DHS Adds 26 Chinese Textile Firms to Forced Labor List

WASHINGTON – Today, the U.S. Department of Homeland Security (DHS) announced the addition of 26 textile companies based in the People’s Republic of China (PRC) to the Uyghur Forced Labor Prevention Act (UFLPA) Entity List. Effective May 17, 2024, goods produced by these entities will be restricted from entering the United States. This action targets cotton manufacturers outside the Xinjiang Uyghur Autonomous Region (XUAR) that source cotton from the XUAR, enhancing transparency and enabling responsible companies to conduct due diligence on their supply chains to ensure they do not include goods made with forced labor.

The Forced Labor Enforcement Task Force (FLETF), chaired by DHS, is implementing these measures as part of the United States’ commitment to eradicating forced labor from U.S. supply chains and holding accountable those responsible for the ongoing genocide and crimes against humanity against Uyghurs and other minority groups in the XUAR.

“The Department of Homeland Security will not tolerate forced labor in our nation’s supply chains,” said Secretary of Homeland Security Alejandro N. Mayorkas. “Today’s announcement strengthens our enforcement of the UFLPA and helps responsible companies conduct due diligence so that, together, we can keep the products of forced labor out of our country. We will continue to execute on our textile enforcement strategy and hold the PRC accountable for their exploitation and abuse of the Uyghur people.”

Since the UFLPA was enacted in December 2021, the FLETF has added 65 entities to the UFLPA Entity List. These entities span sectors including apparel, agriculture, polysilicon, plastics, chemicals, batteries, household appliances, electronics, and food additives. The interagency FLETF – which includes the Office of the U.S. Trade Representative and the U.S. Departments of Commerce, Justice, Labor, State, and the Treasury – unanimously voted to add the 26 companies, marking the largest single expansion of the UFLPA Entity List to date.

“Today we add 26 additional companies to the UFLPA Entity List,” said DHS Under Secretary for Policy Robert Silvers, Chair of the FLETF. “We have shown again through today’s enforcement actions that the United States is taking action to prevent forced labor in U.S. supply chains. Companies must conduct due diligence and know where their products are coming from. The Forced Labor Enforcement Task Force will continue to designate entities known to violate our laws, and U.S. Customs and Border Protection will continue its vigilant enforcement at our ports.”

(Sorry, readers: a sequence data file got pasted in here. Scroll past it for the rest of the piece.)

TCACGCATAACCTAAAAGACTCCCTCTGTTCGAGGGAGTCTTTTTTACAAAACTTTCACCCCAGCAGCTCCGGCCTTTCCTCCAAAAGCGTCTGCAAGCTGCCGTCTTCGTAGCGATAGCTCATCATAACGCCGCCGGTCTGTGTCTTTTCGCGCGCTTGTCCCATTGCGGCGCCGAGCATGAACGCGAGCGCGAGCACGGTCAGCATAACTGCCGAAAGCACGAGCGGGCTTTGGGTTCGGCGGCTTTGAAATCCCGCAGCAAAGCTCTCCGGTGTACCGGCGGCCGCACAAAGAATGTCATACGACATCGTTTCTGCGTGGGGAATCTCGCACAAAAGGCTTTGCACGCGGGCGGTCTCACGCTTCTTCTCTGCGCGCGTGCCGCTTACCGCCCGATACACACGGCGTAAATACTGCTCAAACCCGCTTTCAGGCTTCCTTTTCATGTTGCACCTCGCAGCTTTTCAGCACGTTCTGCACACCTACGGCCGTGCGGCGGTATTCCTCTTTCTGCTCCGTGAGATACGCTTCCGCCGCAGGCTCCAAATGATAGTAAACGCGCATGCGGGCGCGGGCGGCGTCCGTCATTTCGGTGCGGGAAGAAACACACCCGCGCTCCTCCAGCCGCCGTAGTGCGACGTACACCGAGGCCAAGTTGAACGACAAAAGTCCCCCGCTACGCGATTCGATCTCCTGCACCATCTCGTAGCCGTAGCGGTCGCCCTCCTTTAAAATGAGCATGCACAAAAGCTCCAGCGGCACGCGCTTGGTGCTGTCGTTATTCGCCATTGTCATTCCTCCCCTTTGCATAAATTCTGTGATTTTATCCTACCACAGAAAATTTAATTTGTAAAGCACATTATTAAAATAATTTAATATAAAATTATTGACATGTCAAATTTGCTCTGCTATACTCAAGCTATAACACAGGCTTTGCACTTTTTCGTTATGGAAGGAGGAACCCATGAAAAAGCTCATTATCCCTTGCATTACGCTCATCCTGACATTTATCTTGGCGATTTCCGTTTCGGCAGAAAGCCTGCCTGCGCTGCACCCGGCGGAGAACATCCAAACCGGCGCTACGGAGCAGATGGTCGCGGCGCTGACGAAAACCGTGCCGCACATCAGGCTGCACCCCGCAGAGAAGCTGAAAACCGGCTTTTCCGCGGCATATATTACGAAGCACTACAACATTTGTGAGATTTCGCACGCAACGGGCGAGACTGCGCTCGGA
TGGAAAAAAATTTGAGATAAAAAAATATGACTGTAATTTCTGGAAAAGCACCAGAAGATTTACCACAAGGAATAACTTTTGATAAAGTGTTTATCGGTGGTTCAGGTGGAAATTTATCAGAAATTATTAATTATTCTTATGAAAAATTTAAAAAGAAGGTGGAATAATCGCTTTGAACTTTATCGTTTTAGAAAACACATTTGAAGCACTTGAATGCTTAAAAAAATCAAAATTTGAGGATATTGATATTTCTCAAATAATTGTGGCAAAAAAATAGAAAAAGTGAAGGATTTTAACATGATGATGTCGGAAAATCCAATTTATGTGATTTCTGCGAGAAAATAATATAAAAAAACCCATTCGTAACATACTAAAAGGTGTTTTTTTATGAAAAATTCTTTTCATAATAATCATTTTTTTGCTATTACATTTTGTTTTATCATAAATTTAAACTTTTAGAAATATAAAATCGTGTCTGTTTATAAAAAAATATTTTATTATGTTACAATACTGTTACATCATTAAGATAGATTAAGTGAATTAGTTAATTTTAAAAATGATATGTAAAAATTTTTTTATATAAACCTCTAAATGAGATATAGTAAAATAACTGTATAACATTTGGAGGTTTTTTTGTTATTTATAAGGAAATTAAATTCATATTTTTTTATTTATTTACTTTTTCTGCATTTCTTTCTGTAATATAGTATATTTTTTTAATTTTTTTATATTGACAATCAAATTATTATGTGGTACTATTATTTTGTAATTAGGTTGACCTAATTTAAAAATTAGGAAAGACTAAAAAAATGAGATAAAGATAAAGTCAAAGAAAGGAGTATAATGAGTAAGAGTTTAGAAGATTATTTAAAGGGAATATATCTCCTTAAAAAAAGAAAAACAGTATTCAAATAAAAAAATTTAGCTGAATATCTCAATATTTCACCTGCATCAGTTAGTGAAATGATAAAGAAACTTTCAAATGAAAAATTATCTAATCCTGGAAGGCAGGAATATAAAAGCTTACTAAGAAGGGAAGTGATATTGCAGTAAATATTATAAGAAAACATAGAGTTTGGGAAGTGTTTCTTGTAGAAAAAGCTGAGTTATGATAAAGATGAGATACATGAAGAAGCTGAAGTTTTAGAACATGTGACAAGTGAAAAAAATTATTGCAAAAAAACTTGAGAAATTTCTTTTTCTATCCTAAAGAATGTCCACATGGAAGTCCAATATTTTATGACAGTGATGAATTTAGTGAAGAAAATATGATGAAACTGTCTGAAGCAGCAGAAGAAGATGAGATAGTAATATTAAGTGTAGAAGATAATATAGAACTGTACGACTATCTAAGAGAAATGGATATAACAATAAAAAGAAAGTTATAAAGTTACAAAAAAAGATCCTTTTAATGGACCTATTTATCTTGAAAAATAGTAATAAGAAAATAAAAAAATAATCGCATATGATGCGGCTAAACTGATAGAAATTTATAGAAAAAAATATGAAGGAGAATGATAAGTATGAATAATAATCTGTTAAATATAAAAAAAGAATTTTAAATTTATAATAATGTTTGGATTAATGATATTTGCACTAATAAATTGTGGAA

This action supports DHS’ Textile Enforcement Plan, prioritizing the examination and review of textile entities for possible inclusion on the UFLPA Entity List. The FLETF will continue to consider future designations as part of broader forced labor enforcement efforts.

The 26 entities added to the UFLPA Entity List include cotton traders and warehouse facilities operating primarily outside the XUAR. Identifying these entities provides U.S. importers with crucial information to conduct due diligence and ensure compliance with the UFLPA, preventing the incorporation of forced labor products into U.S. supply chains. The FLETF found that 21 entities source and sell cotton from the XUAR on the wholesale market, while five additional entities also source cotton from the region.

Prior to the UFLPA’s implementation, U.S. Customs and Border Protection had already issued a Withhold Release Order on cotton from the XUAR. Additionally, cotton products were designated as a high-priority sector under the 2022 Strategy to Prevent Importation of Goods Mined, Produced, or Manufactured with Forced Labor in the PRC. The UFLPA Entity List initially included 10 textile entities before this latest expansion.

The bipartisan UFLPA, signed by President Joseph R. Biden, Jr. in December 2021, mandates that CBP apply a rebuttable presumption that goods produced in the XUAR or by listed entities are prohibited from importation unless proven otherwise. Since June 2022, CBP has reviewed over 8,000 shipments valued at more than $3 billion under the UFLPA. Homeland Security Investigations, through the DHS Center for Countering Human Trafficking, supports investigations and international cooperation on human rights abuses and forced labor in the XUAR.

This announcement aligns with President Biden’s memorandum on advancing worker empowerment and labor standards globally, representing a comprehensive government approach to promoting labor rights, including DHS’s implementation of the UFLPA. The expansion of the UFLPA Entity List reflects DHS’ prioritization of combating forced labor in U.S. supply chains, as outlined in the Department’s recent Quadrennial Homeland Security Review.–News Desk